Manya Gupta, MD, a hospitalist and Assistant Professor at Rush University Medical Center, connected with an institutional quality improvement initiative to standardize how clinicians order blood transfusions.
These efforts, which started in 2013, coincided with the release of the Society of Hospital Medicine’s (SHM) Choosing Wisely® list, which included a recommendation to avoid transfusions of red blood cells for arbitrary hemoglobin thresholds and in the absence of symptoms of active coronary disease, heart failure or stroke.
Dr. Gupta and her colleagues found that clinicians at Rush were transfusing blood at higher hemoglobin thresholds than the evidence suggested was necessary. Additionally, there seemed to be no standardization as to how many units were given at a time.
“We needed to revamp the way we teach our residents,” Dr. Gupta said. “We launched a pretty aggressive educational campaign to draw attention to the latest research and Choosing Wisely recommendations.”
They held an educational conference with house staff, students and faculty. Everyone involved was educated about the new restrictive transfusion strategy that included specific hemoglobin thresholds, as well as the evidence behind the new recommendations.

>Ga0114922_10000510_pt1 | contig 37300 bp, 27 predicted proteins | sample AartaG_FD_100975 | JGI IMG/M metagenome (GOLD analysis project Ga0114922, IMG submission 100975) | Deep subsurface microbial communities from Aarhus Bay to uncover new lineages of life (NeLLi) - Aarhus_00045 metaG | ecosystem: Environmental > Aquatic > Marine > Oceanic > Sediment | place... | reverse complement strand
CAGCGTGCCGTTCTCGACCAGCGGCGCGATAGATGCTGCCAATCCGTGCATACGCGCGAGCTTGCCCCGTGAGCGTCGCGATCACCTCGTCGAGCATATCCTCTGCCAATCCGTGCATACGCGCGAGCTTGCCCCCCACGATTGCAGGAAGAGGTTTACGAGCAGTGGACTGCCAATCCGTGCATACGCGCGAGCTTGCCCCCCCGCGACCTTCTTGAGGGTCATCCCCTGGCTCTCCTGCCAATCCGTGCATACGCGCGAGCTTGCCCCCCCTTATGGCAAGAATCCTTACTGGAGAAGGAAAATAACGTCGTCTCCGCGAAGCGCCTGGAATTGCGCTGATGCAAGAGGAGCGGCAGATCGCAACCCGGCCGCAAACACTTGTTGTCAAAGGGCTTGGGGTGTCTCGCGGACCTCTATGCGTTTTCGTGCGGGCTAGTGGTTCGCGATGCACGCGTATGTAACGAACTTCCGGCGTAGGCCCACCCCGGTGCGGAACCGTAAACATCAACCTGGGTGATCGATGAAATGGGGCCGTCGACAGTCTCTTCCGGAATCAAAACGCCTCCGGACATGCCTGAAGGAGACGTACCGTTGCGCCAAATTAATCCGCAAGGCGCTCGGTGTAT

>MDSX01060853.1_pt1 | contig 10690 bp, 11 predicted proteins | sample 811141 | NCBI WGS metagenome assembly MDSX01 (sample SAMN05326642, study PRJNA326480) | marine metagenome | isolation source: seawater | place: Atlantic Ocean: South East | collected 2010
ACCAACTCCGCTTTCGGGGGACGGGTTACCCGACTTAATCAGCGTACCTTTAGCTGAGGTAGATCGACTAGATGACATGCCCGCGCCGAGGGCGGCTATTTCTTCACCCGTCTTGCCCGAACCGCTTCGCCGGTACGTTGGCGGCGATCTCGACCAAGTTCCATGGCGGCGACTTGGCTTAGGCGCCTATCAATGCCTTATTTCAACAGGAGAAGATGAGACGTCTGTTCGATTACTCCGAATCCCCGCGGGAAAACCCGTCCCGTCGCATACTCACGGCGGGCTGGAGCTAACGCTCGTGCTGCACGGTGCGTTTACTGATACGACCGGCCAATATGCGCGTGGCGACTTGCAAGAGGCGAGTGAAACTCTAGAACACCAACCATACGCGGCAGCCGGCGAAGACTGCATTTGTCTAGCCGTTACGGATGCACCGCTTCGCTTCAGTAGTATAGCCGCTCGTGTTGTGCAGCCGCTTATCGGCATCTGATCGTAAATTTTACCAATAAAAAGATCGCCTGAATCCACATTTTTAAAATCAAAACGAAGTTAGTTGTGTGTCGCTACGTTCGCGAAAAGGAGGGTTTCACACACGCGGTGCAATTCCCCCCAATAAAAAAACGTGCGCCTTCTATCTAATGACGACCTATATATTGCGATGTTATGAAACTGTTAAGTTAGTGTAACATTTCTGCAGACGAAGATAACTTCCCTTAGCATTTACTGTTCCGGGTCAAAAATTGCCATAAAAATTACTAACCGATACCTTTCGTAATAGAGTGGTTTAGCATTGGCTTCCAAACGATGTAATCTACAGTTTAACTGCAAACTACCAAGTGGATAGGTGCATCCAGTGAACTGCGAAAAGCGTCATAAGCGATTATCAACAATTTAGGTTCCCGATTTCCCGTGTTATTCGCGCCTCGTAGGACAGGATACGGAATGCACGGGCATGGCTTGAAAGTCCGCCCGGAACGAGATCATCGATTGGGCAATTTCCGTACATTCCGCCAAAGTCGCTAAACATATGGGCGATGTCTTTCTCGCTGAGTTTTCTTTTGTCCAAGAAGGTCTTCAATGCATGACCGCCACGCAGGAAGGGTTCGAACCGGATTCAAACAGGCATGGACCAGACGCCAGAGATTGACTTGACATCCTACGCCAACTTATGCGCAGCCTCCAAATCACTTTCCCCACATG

At the same time, Dr. Gupta and her team also found that indications clinicians could select when they placed orders for transfusions in the electronic medical record (EMR) were too vague. With institutional backing, they created a more specific set of indications tied to the hemoglobin thresholds.
The team collected data for 14 months after the interventions and compared them to the previous 14 months. After controlling for census, results showed that blood units transfused decreased from 1,491 to 953 (36 percent) and transfusions in patients with hemoglobins greater than 8 decreased from 320 to 121 (60 percent) with no adverse impact on patient care.
“We were especially excited about the second set of findings,” Dr. Gupta said. “They showed that the transfusions we were giving were falling more within the guidelines. I really think that both the education and EMR update were necessary to sustainably change physician ordering behaviors.”
Earlier this year, Dr. Gupta and her team earned an honorable mention in the SHM Choosing Wisely® Case Study Competition for this work.
As part of a side project, Dr. Gupta focused on another SHM Choosing Wisely recommendation: avoid unnecessary blood draws. The team found that nearly all hospitalized general medical patients got labs drawn every day; they undertook a similar process of education and changing the ordering set to reduce the number of daily lab draws.
“Now, we are interested to see if there is any correlation between fewer blood draws and further reduction in blood transfusions,” she said. “We are also hoping to expand this work to investigate more global blood utilization practices at our institution, and identify other areas of unnecessary blood use which could lead to further cost savings and overall improved quality of care for our patients.”